A crane moves a giant bucket brimming with 40 tonnes of molten steel towards a gangway in North Korea’s Chollima Steel Complex. Flames, smoke and a shower of sparks erupt as a worker thrusts his temperature gauge into the liquid, its tip glowing white-hot as he withdraws it.
Ratcheted high up through a cavernous mill, which contains six separate furnaces, the steel is poured into a press that extrudes it into ingots weighing hundreds of kilogrammes each, still glowing red as they plunge into a pool of water to cool.
In front of it hang two banners. “Let us produce steel bars regularly at a high level!” reads one. “Single-minded unity,” proclaims the other.
The plant, south-west of the capital Pyongyang, has around 8,000 staff and is one of the biggest in North Korea, operating in a sector vital to the economy of the isolated, sanctions-hit country.
Production has averaged 500,000 tonnes annually over the past three years, according to deputy chief engineer Kim Gil-Nam. The number is slightly lower than the figures from the 1980s on display in a visitor gallery — 517,944 tonnes in 1987, for example.
He would not be drawn on its full capacity, and whether output was rising or falling, but two of the six furnaces were undergoing maintenance when AFP visited.
Nuclear-armed North Korea, which carried out its first successful launch of an intercontinental ballistic missile (ICBM) this month, is subject to multiple rounds of United Nations sanctions over its atomic and rocket programmes, and its creaking state sector suffers perennial shortages of equipment and spare parts.
Pyongyang does not issue any official economic statistics, not even GDP growth, regarding such numbers as state secrets, so no national steel production figures are available.
But Kim – who has “Safeguard the country” tattooed on his left forearm, a souvenir of his graduation from middle school – insisted that the plant’s operations had not been hit by the measures.
“Our great president Kim Il-Sung built a plant in the 1960s that can produce the raw material under any sanctions racket,” he said. “So although we say we are short of iron on a national level and we are short of this and that, our complex has not really been affected by the sanctions racket by US imperialists.”
The steel plant was first built in 1939 when Korea was a Japanese colony and occupying authorities concentrated industrial development in the northern part of the country, regarding the south as an agricultural breadbasket.
Destroyed in war, it was later rebuilt and expanded by the Democratic People’s Republic of Korea (DPRK), as the North is officially known, and renamed Chollima after a mythical winged horse that can run 1,000 li — an Asian measure of distance with the Korean version equivalent to around 400 metres — in a day.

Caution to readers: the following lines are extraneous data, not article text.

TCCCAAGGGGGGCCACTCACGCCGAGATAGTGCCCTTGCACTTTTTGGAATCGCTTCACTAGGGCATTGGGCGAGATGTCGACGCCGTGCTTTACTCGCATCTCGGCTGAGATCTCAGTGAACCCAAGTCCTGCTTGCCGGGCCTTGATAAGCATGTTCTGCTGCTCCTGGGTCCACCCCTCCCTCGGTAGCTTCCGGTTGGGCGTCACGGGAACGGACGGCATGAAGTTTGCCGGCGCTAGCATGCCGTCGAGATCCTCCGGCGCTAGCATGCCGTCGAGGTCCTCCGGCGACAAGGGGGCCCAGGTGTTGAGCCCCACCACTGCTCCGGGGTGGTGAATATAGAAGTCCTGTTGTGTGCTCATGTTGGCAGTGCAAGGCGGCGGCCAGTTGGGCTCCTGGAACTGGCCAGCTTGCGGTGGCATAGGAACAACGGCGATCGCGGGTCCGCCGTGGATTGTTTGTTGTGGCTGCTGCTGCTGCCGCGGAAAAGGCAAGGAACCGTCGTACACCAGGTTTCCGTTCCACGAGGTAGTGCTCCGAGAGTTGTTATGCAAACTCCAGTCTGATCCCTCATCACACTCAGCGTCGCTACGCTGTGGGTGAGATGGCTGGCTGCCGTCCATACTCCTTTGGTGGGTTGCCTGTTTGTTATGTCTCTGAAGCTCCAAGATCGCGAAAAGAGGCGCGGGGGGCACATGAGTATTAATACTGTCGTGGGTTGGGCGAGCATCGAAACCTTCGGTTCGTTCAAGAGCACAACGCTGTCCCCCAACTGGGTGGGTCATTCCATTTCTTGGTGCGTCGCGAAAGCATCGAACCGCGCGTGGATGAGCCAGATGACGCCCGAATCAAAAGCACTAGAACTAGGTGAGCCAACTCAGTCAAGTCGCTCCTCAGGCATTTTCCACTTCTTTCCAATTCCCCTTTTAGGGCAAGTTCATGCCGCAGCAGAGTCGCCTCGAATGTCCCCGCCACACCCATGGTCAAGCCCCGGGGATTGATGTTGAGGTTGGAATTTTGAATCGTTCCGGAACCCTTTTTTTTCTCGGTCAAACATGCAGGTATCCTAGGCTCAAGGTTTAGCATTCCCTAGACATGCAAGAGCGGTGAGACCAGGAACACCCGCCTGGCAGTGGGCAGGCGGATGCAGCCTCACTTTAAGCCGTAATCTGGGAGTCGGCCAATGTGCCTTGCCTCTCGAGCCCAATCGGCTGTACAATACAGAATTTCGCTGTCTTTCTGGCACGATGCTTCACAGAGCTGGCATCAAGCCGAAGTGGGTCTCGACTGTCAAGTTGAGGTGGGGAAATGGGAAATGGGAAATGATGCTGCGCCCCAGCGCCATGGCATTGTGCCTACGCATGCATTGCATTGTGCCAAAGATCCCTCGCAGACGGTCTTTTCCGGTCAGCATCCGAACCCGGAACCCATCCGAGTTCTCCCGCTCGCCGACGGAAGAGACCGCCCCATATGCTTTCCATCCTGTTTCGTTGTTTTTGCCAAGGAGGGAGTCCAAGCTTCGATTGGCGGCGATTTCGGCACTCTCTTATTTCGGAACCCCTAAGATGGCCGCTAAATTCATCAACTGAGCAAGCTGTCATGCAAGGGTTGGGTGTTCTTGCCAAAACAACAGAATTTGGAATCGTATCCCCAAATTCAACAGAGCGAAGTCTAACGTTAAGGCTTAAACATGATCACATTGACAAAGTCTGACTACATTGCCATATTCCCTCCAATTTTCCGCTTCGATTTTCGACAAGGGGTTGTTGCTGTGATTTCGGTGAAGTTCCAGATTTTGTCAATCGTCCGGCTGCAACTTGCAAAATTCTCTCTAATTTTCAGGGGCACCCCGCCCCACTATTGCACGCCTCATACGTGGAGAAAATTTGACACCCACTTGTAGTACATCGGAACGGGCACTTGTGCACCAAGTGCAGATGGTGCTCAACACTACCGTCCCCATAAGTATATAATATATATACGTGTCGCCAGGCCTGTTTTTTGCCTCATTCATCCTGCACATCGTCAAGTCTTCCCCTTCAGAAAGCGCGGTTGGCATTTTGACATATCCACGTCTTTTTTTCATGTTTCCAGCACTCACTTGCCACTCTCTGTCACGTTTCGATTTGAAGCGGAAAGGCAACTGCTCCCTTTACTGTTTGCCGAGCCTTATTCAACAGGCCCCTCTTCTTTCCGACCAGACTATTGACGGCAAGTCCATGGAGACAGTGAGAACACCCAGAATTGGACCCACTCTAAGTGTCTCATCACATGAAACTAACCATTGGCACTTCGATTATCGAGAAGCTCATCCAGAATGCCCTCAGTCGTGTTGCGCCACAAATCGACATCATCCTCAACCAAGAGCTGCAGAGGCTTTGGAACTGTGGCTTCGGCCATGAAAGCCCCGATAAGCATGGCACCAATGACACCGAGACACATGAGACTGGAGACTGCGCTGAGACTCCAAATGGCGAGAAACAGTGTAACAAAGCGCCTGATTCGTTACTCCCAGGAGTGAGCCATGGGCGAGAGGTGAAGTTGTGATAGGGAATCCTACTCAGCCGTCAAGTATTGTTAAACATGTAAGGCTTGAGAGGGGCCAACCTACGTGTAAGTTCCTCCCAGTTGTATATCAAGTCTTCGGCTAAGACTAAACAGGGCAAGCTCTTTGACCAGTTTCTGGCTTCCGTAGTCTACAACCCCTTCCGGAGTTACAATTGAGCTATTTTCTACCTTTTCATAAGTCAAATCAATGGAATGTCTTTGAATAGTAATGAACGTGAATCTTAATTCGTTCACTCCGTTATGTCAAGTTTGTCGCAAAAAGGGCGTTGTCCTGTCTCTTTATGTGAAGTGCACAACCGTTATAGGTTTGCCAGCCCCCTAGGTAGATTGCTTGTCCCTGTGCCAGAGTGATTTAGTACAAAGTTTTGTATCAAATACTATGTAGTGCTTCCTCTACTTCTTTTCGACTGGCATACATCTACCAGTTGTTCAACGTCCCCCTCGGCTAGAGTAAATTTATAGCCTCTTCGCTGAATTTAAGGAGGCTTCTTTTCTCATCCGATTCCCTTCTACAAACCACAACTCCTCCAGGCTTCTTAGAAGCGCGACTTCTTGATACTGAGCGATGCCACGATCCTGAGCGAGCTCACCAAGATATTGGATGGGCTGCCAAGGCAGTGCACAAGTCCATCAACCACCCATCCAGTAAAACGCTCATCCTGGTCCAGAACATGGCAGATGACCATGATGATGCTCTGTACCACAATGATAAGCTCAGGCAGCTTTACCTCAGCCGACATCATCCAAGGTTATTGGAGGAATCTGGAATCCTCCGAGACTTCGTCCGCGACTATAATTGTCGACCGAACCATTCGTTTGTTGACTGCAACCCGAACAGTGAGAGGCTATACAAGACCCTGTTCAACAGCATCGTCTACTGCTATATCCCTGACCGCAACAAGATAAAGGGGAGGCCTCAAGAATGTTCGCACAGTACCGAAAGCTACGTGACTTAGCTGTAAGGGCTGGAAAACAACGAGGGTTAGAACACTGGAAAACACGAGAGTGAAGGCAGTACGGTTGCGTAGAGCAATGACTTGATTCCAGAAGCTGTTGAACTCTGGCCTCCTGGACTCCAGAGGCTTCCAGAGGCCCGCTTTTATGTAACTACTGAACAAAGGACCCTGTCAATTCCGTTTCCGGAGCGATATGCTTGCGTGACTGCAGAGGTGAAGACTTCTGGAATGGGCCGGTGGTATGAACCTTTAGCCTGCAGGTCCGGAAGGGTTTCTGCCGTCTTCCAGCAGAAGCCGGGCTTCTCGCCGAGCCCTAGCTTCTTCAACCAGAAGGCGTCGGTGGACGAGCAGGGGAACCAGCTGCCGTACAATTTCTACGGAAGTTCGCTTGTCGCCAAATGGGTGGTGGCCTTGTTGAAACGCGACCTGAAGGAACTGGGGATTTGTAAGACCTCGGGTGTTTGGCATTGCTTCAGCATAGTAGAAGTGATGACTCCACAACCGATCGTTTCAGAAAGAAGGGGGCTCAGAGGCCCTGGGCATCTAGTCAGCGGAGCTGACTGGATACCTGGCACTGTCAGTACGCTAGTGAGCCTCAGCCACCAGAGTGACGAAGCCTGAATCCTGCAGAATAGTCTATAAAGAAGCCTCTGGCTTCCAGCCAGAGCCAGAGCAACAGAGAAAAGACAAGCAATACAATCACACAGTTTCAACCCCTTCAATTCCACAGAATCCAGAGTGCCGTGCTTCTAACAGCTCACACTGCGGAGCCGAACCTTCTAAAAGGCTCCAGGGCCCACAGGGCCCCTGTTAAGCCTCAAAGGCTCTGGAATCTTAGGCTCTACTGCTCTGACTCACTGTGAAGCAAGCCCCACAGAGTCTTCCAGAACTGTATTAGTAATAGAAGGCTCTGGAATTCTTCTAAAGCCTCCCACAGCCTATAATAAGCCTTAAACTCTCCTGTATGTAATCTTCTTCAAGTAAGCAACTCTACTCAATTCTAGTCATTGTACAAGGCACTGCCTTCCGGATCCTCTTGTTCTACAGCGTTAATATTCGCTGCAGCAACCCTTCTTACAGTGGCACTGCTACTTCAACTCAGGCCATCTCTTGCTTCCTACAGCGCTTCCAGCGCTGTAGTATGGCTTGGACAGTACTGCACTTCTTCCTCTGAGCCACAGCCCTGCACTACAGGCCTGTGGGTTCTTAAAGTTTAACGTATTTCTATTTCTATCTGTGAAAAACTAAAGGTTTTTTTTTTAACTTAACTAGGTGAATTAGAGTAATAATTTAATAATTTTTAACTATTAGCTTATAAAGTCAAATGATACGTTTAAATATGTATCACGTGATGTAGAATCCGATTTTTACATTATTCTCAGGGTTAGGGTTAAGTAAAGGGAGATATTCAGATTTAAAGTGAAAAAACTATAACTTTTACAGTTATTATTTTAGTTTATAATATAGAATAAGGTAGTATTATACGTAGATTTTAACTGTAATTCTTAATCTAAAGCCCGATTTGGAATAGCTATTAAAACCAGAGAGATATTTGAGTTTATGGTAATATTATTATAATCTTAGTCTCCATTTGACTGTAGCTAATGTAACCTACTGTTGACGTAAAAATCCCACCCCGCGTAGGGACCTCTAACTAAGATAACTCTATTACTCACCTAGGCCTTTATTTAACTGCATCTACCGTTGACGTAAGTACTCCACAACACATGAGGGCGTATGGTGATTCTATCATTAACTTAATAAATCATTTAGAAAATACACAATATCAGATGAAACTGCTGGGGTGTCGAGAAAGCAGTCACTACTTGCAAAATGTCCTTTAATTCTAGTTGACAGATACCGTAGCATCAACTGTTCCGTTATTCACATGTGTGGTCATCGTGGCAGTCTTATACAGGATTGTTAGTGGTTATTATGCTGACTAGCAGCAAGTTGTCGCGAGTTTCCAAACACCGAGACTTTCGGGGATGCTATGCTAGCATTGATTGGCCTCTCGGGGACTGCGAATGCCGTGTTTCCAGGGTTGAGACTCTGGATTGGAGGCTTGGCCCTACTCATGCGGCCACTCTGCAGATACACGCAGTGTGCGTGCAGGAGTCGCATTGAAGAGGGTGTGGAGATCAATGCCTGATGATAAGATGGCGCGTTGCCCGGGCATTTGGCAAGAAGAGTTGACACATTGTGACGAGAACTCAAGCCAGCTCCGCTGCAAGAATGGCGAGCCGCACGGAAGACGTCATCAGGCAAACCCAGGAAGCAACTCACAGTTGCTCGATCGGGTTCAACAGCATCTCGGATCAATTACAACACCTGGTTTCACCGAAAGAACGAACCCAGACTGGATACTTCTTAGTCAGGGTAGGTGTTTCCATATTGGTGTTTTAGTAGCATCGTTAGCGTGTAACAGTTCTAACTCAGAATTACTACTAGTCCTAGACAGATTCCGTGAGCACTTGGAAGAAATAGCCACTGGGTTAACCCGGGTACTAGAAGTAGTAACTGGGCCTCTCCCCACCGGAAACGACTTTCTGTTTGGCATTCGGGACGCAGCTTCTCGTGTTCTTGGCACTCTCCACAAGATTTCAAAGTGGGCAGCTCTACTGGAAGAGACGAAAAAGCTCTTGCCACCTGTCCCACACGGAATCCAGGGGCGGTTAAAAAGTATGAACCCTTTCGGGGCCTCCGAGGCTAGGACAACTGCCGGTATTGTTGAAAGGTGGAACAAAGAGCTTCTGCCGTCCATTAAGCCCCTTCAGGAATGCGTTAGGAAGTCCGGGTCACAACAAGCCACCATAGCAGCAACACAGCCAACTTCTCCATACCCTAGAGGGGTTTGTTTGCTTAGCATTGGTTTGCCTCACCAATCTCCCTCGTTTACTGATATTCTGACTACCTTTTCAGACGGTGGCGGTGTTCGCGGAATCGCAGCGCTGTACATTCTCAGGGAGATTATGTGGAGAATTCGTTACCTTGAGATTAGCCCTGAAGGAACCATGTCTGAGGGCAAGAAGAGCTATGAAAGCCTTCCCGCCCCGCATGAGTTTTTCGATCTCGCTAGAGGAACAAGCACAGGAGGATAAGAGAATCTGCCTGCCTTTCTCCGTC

A mosaic outside depicts the North’s founder Kim Il-Sung giving orders for its reconstruction in 1953, and the concrete block on which he is said to have sat is preserved for posterity in a glass box.
When a 10,000-tonne press was installed, the machine was awarded the North’s Hero of Labour medal.
Under United Nations Security Council resolution 2321, passed in November last year, North Korean exports of iron and iron ore are banned, unless the transactions are “determined to be exclusively for livelihood purposes” and do not generate revenue for Pyongyang’s banned weapons programmes.
But two-way trade between the North and China, its key ally, business partner and diplomatic protector, jumped in the first five months of this year, despite US President Donald Trump urging Beijing to do more to rein in Pyongyang.
According to figures from Chinese Customs, the country imported just over 100,000 tonnes of iron and steel from North Korea in the period, worth around $30 million.
The South’s central bank estimated this week that the North’s economy grew 3.9 percent in 2016 – its fastest pace in 17 years, driven by increasing private-sector activity – with production in heavy and chemical industries up 6.7 percent.
All production from the Chollima complex is consumed domestically, Kim said.
He was not sure whether steel from his plant was used in the North’s ICBM – which leader Kim Jong-Un described as an independence day “gift” to “American bastards” after supervising the launch — describing the issue as a matter for the state.
“But since we produce steel, I believe we have contributed,” the deputy chief engineer added.
“The world is talking about our launch of the ICBM and I think it is the pride of not only our complex but of all the people.”
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